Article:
Paramount Home Video
Cast: Angelina Jolie, Dan Futterman, Irrfan Khan, Archie Panjabi
Extras: Featurettes, Public Service Announcement
Michael Winterbottom's "A Mighty Heart" tells the true story of the kidnapping of Wall Street Journal reporter Daniel Pearl in Karachi, Pakistan on January 23, 2002. Nine days later, Pearl was murdered by a Pakistani militant group who believed he was a CIA agent. A video made of his execution was posted to the Internet, and the event struck a blow for the world of journalism and their freedom to seek out the truth. Winterbottom's film follows Daniel Pearl's wife Mariane, a journalist for the French news press, during those nine terrifying days.
Taken from Mariane Pearl's book of the same name, "A Mighty Heart" details her struggle to cope with the kidnapping of her husband. After setting up an interview with an Islamic cleric at a village restaurant in Karachi, Daniel (Dan Futterman) leaves a pregnant Mariane (Angelina Jolie) at the home of friend and fellow journalist Asra Nomani (Archie Panjabi). That night, he does not return. Mariane and Asra set to work finding out as much information on the cleric Daniel was supposed to meet with as they can while a formal investigation by both Pakistani and American officials is carried out.
Mariane is joined by a Pakistani officer called simply Captain (Irrfan Khan) whose determination to find Daniel matches her own, though some of his methods are questionable. Asra emerges as a forceful personality as well, painstakingly mapping out the connections and details of the case on a dry-erase board and offering an almost sisterly comfort to Mariane, who remains incredibly resilient and optimistic amidst the turmoil of the ordeal. She keeps in contact with Daniel's family in America, who also remain optimistic, if perhaps only outwardly. As photos of Daniel held at gunpoint are sent through e-mails to the American government asking for the release of Pakistani detainees, it becomes clearer that he has been kidnapped by a terrorist group, but the mission to find out exactly who is behind it is a long and grueling process.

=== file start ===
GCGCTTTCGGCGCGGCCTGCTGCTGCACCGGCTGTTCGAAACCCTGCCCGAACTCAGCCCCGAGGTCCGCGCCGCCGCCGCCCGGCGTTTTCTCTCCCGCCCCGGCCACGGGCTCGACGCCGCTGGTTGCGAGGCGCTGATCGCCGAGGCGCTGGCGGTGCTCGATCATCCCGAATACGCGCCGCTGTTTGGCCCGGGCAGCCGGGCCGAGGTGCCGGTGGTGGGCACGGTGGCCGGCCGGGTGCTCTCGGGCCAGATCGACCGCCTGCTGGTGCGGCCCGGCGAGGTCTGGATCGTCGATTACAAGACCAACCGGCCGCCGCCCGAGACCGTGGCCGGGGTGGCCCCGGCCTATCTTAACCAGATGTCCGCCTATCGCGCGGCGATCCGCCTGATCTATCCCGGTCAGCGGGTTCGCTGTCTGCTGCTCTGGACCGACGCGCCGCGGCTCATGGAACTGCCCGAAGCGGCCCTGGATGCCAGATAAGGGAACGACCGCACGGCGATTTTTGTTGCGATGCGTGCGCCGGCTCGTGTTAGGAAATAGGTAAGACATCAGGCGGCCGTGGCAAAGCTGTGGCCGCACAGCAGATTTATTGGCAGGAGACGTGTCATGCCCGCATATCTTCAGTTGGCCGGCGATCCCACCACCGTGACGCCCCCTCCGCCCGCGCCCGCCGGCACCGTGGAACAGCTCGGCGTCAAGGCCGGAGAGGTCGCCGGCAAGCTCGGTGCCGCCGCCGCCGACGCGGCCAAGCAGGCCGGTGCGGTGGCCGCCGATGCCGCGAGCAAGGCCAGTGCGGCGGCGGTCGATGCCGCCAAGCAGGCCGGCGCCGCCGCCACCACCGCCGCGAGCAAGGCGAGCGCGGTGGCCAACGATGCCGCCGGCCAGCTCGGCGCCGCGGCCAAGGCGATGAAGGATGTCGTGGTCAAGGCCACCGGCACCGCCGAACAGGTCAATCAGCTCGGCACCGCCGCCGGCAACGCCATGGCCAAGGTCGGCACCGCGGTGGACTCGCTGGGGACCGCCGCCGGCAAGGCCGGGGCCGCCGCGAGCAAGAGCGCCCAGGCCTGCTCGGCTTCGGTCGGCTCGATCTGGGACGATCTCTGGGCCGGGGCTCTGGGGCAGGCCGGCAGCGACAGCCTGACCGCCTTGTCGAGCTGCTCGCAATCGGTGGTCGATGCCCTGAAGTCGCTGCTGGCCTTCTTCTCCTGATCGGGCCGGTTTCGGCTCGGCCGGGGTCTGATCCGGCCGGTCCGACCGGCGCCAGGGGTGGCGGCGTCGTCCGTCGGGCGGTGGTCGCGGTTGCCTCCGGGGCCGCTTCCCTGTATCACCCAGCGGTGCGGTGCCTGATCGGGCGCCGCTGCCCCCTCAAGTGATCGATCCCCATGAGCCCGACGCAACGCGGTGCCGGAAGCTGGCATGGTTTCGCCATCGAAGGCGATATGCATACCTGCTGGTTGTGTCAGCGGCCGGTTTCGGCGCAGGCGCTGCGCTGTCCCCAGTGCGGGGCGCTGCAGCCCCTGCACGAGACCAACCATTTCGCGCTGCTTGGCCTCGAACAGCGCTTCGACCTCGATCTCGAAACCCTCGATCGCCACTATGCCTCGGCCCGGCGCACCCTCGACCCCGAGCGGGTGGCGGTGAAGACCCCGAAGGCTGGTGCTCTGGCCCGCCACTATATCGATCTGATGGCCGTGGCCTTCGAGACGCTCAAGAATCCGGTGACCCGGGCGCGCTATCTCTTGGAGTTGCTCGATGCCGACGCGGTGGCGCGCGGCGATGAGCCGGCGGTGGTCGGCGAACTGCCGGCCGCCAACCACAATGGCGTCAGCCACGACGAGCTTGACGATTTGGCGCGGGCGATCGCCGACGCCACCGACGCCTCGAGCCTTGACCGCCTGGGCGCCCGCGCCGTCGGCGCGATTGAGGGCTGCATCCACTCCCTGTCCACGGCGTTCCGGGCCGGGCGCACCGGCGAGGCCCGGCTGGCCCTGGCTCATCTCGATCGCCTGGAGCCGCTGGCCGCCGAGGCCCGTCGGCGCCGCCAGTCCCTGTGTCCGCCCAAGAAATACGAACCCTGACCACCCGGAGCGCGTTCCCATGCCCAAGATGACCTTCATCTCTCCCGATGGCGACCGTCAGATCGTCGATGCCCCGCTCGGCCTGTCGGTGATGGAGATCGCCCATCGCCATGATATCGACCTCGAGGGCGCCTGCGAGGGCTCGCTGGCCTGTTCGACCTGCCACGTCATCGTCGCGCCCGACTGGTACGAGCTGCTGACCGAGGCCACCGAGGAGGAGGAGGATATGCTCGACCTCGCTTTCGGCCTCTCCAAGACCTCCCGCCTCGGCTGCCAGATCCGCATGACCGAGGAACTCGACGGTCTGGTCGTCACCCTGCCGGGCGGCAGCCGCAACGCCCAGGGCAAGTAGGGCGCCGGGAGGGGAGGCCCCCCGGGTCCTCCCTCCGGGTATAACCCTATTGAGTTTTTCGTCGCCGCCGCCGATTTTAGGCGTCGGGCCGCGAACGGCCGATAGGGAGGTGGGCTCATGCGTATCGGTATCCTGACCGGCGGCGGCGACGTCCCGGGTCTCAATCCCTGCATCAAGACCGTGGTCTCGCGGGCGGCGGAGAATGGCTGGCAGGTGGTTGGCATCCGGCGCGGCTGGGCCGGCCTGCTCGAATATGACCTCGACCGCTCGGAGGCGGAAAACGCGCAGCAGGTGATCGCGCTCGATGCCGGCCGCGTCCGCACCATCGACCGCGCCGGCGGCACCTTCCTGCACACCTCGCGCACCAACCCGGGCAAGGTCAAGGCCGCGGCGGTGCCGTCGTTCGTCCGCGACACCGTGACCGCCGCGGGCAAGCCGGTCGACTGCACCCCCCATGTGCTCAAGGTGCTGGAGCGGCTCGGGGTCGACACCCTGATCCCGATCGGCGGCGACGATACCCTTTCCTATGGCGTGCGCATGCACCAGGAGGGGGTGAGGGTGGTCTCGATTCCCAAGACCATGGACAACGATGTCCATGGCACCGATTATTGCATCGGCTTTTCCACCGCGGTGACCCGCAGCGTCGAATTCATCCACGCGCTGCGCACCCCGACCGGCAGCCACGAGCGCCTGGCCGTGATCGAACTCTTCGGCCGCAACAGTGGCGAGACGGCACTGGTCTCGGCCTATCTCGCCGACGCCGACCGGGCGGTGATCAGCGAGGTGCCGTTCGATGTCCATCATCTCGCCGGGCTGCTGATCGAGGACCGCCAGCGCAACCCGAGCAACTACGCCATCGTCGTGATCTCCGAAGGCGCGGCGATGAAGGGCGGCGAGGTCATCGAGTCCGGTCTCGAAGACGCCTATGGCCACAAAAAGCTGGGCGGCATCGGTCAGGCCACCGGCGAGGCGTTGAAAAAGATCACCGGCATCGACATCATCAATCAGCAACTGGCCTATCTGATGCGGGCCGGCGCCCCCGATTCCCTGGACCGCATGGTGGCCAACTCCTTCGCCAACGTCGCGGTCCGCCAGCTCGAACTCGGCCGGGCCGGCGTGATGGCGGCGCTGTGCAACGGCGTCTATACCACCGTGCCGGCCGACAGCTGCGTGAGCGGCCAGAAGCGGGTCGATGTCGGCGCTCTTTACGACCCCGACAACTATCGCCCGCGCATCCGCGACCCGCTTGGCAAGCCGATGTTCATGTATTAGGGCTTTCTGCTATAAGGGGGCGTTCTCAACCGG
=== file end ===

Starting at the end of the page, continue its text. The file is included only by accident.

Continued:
Throughout this overriding storyline, Michael Winterbottom intersperses brief episodes and flashbacks of Daniel's interactions in Pakistan. During one interview with an anti-Semitic fundamentalist, he bluntly reveals that he is Jewish, something that no doubt leads to his kidnapping later. Scenes of his fateful cab ride to what he thought would be the interview and turns out to be his kidnapping are also shown. Combined with the rest of the film, these flashes help to make up a fragmented storyline that builds tension and reflects the emotional and psychological confusion that Mariane must be experiencing, even as she outwardly keeps her composure. At times, there are even flashbacks to happier times during her relationship with Daniel, including their first meeting and their wedding.
At the heart of the film is a strong and totally believable performance by Angelina Jolie. She immerses herself completely in her role, ditching the glamorized Hollywood personality and transforming into a down-to-earth, suffering woman whose vulnerability seeps through her outward strength. Upon finally receiving the news that Daniel has been murdered, she retreats to her room where she unleashes a torrent of agonized howls. It is an astonishing moment, providing both her character and the viewer with a cathartic release after all the uncertainty and confusion. Jolie makes this moment real and emotionally draining. It is an outpouring of the soul in every sense.